STANISLAS DEHAENE is one of Europe’s leading cognitive neuroscientists.
Born in 1965, he has been studying cognitive science since
the last 22 years and is the author of five books, two television
movies, and over 150 scientific publications in journals
such as Science, Nature, Nature Neuroscience,
and PNAS. In 2005, at the unusually young age of
40, he was simultaneously elected to the Académie
des Sciences, and as a professor of the Collège
de France, which created a new chair of Experimental
Cognitive Psychology for him.
Stanislas Dehaene directs the INSERM-CEA Cognitive Neuroimaging
unit, located in Orsay near Paris (www.unicog.org).
His work uses advanced techniques of functional magnetic
resonance imaging, electro-encephalography, intracranial
electrodes, and psychological manipulations to study how
culture and biology interact in the human brain. He is renowned
for his work on the neural bases of mathematical abilities,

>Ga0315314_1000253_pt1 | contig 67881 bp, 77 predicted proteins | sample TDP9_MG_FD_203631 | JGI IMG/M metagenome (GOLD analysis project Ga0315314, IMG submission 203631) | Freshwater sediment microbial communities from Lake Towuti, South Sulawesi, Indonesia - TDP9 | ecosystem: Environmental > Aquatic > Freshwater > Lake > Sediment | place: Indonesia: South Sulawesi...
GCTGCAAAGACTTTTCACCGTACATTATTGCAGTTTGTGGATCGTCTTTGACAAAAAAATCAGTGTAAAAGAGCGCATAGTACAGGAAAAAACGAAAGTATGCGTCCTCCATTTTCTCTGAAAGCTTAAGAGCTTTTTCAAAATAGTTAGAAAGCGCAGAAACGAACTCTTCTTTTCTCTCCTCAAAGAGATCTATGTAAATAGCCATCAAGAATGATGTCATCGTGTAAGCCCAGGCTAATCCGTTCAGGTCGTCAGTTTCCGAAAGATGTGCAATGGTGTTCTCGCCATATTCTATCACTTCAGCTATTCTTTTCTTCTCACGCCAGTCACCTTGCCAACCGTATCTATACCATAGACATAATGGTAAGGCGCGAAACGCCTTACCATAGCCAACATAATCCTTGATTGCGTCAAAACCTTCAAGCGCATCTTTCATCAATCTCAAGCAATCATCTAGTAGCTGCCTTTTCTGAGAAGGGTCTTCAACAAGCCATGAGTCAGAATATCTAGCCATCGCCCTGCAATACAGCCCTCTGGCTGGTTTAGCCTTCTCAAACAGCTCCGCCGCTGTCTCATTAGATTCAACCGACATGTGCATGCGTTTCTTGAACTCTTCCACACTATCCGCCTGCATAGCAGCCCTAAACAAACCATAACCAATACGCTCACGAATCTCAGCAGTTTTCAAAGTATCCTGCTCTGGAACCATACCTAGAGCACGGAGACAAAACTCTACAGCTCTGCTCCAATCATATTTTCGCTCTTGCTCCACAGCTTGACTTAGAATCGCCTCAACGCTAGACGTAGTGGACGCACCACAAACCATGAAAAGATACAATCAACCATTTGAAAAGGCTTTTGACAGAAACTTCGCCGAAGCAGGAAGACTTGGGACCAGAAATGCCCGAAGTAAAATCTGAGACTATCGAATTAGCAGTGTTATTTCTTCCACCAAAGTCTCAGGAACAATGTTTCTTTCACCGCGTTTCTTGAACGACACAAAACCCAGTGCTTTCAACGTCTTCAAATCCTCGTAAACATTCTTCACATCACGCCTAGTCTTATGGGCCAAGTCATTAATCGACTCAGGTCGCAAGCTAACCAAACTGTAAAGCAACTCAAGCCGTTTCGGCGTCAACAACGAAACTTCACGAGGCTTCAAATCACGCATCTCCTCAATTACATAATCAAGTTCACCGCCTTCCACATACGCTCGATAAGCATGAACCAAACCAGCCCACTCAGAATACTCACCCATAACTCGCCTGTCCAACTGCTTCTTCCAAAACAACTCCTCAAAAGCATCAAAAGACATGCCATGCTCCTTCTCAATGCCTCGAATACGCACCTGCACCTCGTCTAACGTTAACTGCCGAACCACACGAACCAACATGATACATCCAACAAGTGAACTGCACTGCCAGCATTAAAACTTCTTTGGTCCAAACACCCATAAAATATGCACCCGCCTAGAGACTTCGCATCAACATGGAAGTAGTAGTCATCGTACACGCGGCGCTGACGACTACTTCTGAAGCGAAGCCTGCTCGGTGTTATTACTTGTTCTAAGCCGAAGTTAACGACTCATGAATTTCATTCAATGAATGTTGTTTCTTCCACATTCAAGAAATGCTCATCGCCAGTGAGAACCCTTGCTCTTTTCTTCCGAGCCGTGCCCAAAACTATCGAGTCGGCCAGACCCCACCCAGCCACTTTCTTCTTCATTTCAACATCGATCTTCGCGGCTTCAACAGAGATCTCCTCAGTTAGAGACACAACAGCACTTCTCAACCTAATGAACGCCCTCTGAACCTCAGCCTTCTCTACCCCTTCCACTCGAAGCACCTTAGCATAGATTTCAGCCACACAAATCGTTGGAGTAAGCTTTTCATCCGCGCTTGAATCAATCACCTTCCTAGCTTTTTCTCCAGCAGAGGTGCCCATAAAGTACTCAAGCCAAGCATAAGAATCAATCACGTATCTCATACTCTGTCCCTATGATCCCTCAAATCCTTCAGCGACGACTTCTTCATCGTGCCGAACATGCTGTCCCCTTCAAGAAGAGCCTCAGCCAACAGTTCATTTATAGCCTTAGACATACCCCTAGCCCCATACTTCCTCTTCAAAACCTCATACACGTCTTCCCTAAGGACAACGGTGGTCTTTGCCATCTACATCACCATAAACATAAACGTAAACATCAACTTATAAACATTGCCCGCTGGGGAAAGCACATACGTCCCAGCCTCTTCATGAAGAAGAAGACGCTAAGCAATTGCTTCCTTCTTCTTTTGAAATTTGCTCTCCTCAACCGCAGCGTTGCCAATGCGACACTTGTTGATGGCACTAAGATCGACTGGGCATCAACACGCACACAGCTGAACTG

but also for his studies of reading, language, bilingualism,
and consciousness. His work has been frequently featured
in the international press and on television. Stanislas
Dehaene has received several international prizes including
the James S. McDonnell centennial fellowship (1,000,000
$ grant), the Louis D foundation prize (750,000 €),
and the Piux XI medal of the Pontifical Academy of Sciences
(Vatican). He routinely travels to the U.S. and Asia for
invited talks and meetings.
He is the author of The Number Sense: How Mathematical Knowledge Is Embedded In Our Brains; and Reading in the Brain The Science and Evolution of a Cultural Invention.
The brain of the author, scanned in a 3-Tesla
magnet while reading concrete words ( as originally published
in Dehaene et al., Nature Neuroscience, 2001)
reading on Edge: "What
Are Numbers, Really? A Cerebral Basis For Number Sense" [10.27.97]
Beyond Edge: Stanislas Dehaene's Home Page